Death of Coronavirus whistleblower sparks outrage on social media

Photo+by+Ed+Crisostomo

Photo by Ed Crisostomo

  During the early weeks of the Coronavirus outbreak, seven people were quarantined in Wuhan Central Hospital after exhibiting symptoms comparable to the SARS illness. Li Wenliang, an ophthalmologist at the hospital, posted about the patients in his medical school alumni group on WeChat, a Chinese messaging app. The seven patients Li posted about were some of the first sufferers of Coronavirus. 

   After posting about the patients, Li was accused of rumor-mongering by Chinese authorities. Li, among other medical officials, was detained on January 3 for continuing to warn Wuhan citizens about the spreading virus. While working with Coronavirus patients, Li was infected and died on February 7 from the virus he tried to warn the world about.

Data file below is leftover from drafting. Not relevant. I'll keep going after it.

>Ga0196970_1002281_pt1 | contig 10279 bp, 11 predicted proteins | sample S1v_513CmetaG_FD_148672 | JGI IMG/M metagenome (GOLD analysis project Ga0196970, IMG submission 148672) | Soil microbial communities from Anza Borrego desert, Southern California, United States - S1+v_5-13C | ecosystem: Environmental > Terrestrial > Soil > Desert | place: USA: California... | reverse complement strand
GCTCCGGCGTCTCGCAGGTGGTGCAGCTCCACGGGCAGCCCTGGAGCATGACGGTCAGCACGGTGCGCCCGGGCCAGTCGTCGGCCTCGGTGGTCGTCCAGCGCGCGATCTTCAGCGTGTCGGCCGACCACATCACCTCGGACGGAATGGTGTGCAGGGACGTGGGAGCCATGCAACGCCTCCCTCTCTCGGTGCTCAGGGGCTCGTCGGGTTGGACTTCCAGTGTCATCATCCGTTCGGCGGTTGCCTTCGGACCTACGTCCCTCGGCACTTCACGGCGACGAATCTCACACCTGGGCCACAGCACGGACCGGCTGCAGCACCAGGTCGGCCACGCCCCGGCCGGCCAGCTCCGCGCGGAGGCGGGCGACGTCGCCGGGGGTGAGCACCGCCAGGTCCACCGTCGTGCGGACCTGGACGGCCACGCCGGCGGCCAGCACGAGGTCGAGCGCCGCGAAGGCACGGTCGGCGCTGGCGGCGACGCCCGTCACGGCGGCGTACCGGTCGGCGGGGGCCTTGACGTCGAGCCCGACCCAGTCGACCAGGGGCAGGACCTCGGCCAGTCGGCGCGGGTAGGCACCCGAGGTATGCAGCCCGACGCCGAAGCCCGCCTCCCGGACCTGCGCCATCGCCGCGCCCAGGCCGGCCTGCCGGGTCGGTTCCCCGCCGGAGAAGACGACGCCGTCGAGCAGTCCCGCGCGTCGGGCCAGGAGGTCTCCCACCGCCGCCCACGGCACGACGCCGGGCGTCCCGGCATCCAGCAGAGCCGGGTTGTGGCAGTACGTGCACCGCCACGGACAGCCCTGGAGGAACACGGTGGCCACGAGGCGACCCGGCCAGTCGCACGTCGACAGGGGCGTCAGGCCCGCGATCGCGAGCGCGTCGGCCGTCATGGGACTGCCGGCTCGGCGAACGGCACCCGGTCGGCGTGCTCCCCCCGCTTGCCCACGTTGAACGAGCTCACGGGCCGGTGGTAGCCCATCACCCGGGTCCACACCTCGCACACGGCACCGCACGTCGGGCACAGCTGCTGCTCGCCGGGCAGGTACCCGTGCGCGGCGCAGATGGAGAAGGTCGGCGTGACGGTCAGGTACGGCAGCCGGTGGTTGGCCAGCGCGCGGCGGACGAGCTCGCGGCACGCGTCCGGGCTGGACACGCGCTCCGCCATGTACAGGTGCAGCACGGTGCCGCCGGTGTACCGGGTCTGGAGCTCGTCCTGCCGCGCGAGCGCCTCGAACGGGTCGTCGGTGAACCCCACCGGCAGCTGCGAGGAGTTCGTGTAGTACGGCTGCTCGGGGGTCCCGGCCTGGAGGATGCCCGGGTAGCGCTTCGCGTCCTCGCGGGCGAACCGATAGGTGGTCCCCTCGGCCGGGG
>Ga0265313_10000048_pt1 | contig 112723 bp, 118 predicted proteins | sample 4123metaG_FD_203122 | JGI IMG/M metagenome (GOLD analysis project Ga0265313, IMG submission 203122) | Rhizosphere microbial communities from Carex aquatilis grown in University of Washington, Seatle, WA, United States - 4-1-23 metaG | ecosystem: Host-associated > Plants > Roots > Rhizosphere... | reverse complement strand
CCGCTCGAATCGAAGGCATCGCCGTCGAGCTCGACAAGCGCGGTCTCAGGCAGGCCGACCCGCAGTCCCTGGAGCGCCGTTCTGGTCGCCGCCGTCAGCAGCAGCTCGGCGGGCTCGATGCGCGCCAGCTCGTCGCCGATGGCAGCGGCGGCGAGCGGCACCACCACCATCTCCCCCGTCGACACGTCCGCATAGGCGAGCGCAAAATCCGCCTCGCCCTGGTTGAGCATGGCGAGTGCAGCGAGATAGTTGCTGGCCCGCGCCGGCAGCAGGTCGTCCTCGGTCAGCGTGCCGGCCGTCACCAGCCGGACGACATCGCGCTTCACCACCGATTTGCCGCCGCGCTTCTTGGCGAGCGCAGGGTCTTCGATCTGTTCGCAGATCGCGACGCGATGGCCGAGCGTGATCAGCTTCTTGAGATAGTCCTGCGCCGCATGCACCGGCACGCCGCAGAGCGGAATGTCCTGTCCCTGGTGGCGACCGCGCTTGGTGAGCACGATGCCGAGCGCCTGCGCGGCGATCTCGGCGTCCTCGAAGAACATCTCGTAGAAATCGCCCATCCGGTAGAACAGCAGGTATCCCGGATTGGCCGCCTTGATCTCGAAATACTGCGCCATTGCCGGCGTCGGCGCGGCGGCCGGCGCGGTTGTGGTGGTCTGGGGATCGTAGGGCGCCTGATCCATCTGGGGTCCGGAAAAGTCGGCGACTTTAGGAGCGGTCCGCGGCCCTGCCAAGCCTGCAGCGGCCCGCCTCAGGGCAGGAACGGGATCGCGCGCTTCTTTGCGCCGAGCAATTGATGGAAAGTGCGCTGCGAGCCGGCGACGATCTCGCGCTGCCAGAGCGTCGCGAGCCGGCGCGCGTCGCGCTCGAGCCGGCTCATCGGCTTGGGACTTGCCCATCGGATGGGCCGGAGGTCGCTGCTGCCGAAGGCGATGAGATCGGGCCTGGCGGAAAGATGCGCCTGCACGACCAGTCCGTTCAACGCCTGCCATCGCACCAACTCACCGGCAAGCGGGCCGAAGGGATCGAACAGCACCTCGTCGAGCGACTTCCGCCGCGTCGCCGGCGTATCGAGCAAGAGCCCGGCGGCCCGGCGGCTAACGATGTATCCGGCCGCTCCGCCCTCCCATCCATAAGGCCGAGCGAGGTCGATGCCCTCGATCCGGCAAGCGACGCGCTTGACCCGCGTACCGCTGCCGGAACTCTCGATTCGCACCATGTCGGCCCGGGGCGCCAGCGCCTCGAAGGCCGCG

Li Wenliang’s death has sparked outrage across China concerning the government’s methods of dealing with disease outbreaks. The Chinese government has been accused of mishandling outbreaks in the past, including the swine fever and SARS outbreaks. During the AIDS outbreak in the early 2000s, China was accused of concentrating its efforts on covering up the spread of the disease instead of providing treatment to the infected. 

   After Li’s death, Weibo, a Chinese social media platform, overflowed with protest posts of the Chinese government’s censorship of Li’s warnings. People also began to protest China’s censorship laws when many posts about Li’s death were censored by authorities. The topic “We want freedom of speech” had almost two million views on Weibo before it was deleted. 

   China’s government issued an apology to Li Wenliang for accusing him of rumor-mongering, but the apology was not enough for the angry Chinese citizens on social media. Online protests continue, even as censorship proves to be an issue for protesters.